Efficiency in Defense: Leveraging NISP eMASS for RMF Automation and Compliance
Risk management is among the most critical processes for organizations dealing with classified information. The main goal of RMF is to identify, assess, and manage possible risks that have the potential to negatively impact the performance, operations, and outcomes of given establishments.
The Risk Management Framework is a noteworthy template originally created by the National Institute of Standards to safeguard information systems in the United States. It was adopted by the Department of Defense to standardize and strengthen the risk management process applied in information security organizations. Even so, these organizations must incorporate the NISP eMASS DCSA services to boost their efficiency in risk management.
So how does that happen? In this article, we discuss the process of leveraging NISP eMASS for RMF automation and compliance.
Understanding NISP eMASS DCSA
NISP eMASS DCSA is an alliance of three power-packed entities that aim to enhance security and risk management practices for organizations that deal with classified government information. Here is a brief description of the entities:
National Industry Security Program (NISP)
NISP is a U.S. government program that oversees and regulates security procedures adopted by entities in the private sector, precisely those that work with classified information. The program has measures that guarantee the protection of data and materials from unauthorized access, disclosure, and security risks.
Enterprise Mission Assurance Support Service (eMASS)
The US government also has a web-based application- eMASS, whose services include providing fully integrated and comprehensive cybersecurity management. It offers support to the U.S. Defense Department risk management framework.
Defense Counterintelligence and Security Agencies (DCSA)
The DCSA agency offers support when it comes to insider threats, counterintelligence, and security. It conducts security clearance investigations, oversees security practices, and joins forces with organizations to keep up with high-security standards. It ensures that all institutions adhere to the NISP compliance requirements.
Leveraging NISP eMASS for RMF Automation and Compliance
Below are some of the steps required by organizations dealing with classified information in the defense and government sectors.
Access and Authorization
The first step is ensuring your organization has the required security clearances to access NISP eMASS. Decide who needs access to NISP eMASS in your organization. It may be security officers, information system owners, or system administrators. You must use the need-to-know principle when giving access. It should only be limited to the individuals who carry out their specific job responsibilities related to classified information and RMF.
Determine Your Objectives
You need to define clear objectives to successfully leverage NISP eMASS for RMF automation and compliance. Understand your organization’s goals and missions across the board. Moreso, those that directly relate to security and classified information. Outline all the compliance requirements you must meet as an organization. Ensure that you also determine your RMF goals in the context of NIPS eMASS.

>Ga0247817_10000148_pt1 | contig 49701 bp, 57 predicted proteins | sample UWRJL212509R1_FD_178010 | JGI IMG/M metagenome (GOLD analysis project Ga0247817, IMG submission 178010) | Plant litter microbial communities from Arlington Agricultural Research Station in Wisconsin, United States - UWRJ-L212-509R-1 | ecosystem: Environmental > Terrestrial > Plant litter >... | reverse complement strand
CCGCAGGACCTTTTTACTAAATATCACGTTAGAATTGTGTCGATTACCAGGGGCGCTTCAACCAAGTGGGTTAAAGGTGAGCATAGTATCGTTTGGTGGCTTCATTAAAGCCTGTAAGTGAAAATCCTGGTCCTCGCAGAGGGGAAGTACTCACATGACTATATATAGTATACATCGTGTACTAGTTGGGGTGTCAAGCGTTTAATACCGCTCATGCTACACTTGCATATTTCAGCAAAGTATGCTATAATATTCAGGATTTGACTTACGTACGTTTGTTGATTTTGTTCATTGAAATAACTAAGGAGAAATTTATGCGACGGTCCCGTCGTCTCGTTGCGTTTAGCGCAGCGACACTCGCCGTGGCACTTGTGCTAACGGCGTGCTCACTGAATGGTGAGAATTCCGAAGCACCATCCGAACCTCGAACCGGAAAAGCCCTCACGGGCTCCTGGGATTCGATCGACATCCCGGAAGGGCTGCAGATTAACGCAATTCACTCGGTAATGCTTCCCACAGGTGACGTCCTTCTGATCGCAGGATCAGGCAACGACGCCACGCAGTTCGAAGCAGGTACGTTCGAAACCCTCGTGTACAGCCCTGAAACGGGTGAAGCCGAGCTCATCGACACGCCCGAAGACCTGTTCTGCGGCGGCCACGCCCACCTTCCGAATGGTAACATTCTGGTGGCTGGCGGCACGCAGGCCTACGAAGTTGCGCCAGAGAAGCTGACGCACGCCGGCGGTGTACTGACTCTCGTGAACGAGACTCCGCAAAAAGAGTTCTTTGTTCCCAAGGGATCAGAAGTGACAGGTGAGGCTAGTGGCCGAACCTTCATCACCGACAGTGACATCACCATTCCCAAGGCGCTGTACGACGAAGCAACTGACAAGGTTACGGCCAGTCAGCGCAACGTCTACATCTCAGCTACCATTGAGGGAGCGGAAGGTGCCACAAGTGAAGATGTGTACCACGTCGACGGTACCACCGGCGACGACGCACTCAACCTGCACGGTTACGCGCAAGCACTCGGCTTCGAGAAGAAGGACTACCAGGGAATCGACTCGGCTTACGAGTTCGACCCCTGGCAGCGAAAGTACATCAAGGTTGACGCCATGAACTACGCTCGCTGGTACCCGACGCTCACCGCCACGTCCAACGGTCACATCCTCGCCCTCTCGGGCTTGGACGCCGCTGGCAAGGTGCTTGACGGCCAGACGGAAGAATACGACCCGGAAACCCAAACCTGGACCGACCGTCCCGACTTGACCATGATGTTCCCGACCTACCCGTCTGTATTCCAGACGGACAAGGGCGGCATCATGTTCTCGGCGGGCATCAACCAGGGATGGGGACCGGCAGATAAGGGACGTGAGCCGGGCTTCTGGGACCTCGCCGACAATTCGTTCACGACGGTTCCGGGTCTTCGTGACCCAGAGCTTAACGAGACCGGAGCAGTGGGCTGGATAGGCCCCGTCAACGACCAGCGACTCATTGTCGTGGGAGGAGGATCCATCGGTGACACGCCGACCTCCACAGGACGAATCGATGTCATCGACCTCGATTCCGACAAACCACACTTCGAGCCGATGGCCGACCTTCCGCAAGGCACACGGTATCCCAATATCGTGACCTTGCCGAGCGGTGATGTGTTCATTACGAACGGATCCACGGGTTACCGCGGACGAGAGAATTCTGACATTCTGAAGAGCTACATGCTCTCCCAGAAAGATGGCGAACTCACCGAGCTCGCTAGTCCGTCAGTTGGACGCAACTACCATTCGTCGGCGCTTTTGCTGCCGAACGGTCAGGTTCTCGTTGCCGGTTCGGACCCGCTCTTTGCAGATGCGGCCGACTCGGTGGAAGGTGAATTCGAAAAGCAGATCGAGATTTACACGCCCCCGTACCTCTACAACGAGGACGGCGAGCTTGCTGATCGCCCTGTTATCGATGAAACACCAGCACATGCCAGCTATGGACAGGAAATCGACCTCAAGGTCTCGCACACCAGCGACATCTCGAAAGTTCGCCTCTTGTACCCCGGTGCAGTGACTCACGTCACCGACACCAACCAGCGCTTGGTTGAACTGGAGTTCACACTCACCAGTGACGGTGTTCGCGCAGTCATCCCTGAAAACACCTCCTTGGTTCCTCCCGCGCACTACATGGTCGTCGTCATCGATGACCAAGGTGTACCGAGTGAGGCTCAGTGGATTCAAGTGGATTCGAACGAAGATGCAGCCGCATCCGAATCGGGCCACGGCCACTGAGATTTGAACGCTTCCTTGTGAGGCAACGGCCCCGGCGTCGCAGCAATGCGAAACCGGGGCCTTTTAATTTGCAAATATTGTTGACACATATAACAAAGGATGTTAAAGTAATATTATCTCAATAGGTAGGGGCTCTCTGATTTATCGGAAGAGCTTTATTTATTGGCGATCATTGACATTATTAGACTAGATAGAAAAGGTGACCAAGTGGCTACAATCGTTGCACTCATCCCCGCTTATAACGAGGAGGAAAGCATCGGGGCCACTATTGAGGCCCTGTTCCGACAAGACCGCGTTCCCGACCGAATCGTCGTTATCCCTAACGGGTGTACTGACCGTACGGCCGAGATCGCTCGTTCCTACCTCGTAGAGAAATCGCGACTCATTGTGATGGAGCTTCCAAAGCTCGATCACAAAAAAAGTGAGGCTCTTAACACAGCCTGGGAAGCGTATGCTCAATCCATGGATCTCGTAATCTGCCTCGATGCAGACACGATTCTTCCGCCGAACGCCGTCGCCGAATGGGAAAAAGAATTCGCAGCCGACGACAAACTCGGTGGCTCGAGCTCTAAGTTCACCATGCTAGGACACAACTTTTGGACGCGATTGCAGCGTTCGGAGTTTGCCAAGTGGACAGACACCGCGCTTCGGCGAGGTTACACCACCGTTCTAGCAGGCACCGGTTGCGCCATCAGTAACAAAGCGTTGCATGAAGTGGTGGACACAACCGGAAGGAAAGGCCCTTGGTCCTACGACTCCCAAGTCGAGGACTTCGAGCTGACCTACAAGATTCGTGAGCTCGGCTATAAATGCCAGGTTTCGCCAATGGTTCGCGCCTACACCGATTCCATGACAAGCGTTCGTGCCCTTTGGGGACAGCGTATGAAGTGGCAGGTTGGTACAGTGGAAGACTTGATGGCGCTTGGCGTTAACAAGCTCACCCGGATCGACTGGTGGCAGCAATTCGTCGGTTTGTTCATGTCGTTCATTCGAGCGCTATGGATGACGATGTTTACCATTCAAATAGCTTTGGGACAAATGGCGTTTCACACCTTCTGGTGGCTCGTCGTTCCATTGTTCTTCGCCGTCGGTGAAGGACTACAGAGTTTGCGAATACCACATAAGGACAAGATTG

Categorization of Information
Putting information systems into categories is one of the most fundamental steps toward leveraging NISP and eMASS for the Risk management framework. Categorization enables you to identify appropriate security requirements and controls for every system.
You must be familiar with the NISP classification levels and understand their implications regarding security requirements. The levels are unclassified, confidential, secret, and top secret. You will then need to clearly identify the asset or information system you require to categorize in NISP eMASS. For example, the networks, software, hardware, or data repositories.
Choose and Tailor Security Controls
Here, you review the specific NISP and RMF requirements aligning with your organization, information system, and classification level. Get the catalog for security controls in NISP eMASS. You can access them in the NISP Special Publication 800-53. The controls are put into categories called families. After selecting the controls, you can then customize them to fit the needs and characteristics of your information systems.
Document Security Artifacts
Security artifacts provide evidence of the security efforts your organization has made. Here is how you can document security artifacts using NISP eMASS effectively.
Check RMF, NISP, and organizational requirements to identify the security artifacts you should document for your information system. They include but are not limited to:
- Security assessment plan
- System security plan
- Security assessment report
- Configuration management plan
- contingency plan
You will find forms and templates for the above security artifacts in the NISP eMASS. Use the templates to verify alignment and consistency with NISP requirements. Always use the eMASS template to update or create system security plans. It ensures precise details of the information system in the organization, its security controls, and the security policies and procedures.
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